Abu Dhabi: The Abu Dhabi Stem Cells Centre on Monday announced it will conduct new clinical trials to assess treatments for diabetes and multiple sclerosis, two of the biggest health issues in the UAE.
ADSCC, a specialist healthcare centre focused on cell therapy and regenerative medicine is pioneering the ‘OPERA’ trial for Type 1 diabetes and the ‘PHOMS’ trial for multiple sclerosis. The trials will explore therapeutic alternatives for treating both diseases and analyze efficacy of intervention.
According to a 2019 International Diabetes Federation report, the UAE has one of the world’s highest prevalence rates of diabetes. Meanwhile, the prevalence of MS in the UAE is approximately 64 cases per 100,000 people, according to a 2019 research article published by scientists at the Sheikh Khalifa Medical City.
Dr Yendry Ventura, Specialist in Immunology and General Manager of ADSCC, said: “The high rates of diabetes and multiple sclerosis pose a serious threat to the quality of life of the people living in the UAE. The number of diabetes cases is a real concern, and its potential consequences are compounded by a lack of therapeutic alternatives.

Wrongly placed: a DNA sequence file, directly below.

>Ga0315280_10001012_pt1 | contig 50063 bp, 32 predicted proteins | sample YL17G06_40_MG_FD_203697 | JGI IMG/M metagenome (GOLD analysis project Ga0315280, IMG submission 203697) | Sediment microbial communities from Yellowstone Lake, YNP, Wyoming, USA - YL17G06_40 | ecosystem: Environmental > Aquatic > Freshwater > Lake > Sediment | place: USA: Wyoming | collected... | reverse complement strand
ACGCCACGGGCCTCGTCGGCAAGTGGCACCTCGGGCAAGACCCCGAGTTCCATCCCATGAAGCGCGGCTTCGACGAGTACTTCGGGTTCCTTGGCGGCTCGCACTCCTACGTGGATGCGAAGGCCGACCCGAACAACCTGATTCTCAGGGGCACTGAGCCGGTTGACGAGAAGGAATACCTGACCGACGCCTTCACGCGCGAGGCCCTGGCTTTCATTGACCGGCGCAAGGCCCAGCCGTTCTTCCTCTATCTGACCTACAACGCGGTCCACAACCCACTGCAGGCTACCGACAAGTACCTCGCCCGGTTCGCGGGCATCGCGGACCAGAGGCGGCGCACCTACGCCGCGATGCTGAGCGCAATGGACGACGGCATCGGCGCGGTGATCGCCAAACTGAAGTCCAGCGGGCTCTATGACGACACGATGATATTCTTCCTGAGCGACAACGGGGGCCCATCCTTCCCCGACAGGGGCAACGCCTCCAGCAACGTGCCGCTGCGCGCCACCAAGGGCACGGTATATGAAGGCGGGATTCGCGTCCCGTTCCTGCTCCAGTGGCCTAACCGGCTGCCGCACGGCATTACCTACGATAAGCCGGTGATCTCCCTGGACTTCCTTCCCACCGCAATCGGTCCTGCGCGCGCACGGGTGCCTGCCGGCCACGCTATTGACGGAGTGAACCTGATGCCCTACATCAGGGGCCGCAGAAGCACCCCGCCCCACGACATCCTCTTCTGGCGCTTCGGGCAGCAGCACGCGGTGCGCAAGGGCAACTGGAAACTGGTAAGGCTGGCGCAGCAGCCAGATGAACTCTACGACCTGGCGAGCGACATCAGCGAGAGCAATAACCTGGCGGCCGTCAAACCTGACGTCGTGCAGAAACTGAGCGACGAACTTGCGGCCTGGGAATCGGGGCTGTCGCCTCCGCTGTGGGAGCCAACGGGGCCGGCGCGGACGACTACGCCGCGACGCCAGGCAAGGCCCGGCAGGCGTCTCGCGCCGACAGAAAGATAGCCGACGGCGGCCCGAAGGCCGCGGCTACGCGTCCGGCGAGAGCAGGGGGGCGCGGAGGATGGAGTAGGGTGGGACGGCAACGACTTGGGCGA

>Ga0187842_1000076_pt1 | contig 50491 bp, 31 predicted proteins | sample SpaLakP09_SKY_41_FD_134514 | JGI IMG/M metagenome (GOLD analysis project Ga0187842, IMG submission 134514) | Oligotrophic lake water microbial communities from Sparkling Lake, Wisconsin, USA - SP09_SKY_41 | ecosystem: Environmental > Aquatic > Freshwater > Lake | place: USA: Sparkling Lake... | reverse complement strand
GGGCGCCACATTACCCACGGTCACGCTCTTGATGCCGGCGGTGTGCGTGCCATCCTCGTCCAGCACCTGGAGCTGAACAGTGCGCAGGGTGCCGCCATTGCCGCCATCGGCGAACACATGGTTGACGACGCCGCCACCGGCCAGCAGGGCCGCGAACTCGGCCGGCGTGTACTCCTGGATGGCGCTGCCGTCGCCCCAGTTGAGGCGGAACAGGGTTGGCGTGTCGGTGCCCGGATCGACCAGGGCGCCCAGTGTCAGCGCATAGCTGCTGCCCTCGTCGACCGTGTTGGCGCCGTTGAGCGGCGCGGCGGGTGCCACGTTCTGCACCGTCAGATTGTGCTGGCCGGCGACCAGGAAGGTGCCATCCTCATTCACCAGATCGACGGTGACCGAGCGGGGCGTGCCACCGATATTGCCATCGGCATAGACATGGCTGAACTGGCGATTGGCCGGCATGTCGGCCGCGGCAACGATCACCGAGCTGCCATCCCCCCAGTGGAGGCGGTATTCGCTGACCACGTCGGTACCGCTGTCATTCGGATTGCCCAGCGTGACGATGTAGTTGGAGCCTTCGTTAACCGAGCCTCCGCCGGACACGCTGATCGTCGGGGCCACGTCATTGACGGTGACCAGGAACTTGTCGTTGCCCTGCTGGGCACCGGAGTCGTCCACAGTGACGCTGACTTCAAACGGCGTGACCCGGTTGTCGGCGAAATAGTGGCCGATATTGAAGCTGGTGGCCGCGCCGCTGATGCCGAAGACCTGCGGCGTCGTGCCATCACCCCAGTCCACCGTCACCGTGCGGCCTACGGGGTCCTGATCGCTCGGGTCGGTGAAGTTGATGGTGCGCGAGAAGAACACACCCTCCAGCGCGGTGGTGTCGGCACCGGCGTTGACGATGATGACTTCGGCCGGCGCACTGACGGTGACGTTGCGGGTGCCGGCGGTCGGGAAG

“The seminal ‘OPERA’ and ‘PHOMS’ clinical trials will provide new insights into the treatment of the diseases to both improve the quality of healthcare in the UAE and help raise awareness about the importance of leading a healthy lifestyle.”
Dr Ventura, added: “With the UAE celebrating its 49th National Day, the announcement of these clinical trials is a testament to our commitment to continually serve and protect the UAE and its people.”
Protocols for the trials are currently under review by the ADSCC ethics committee before being presented to the Department of Health–Abu Dhabi for approval. In conducting the trials, ADSCC will use extracorporeal photopheresis, a US-approved therapy.
ADSCC became the first-ever research centre in the UAE to conduct a clinical trial with the Sentad-COVID study in April. In July 2020, ADSCC launched the “Abu Dhabi Bone Marrow Transplant” program, which treats blood cancer patients using stem cells. To date, the program has already successfully treated four patients.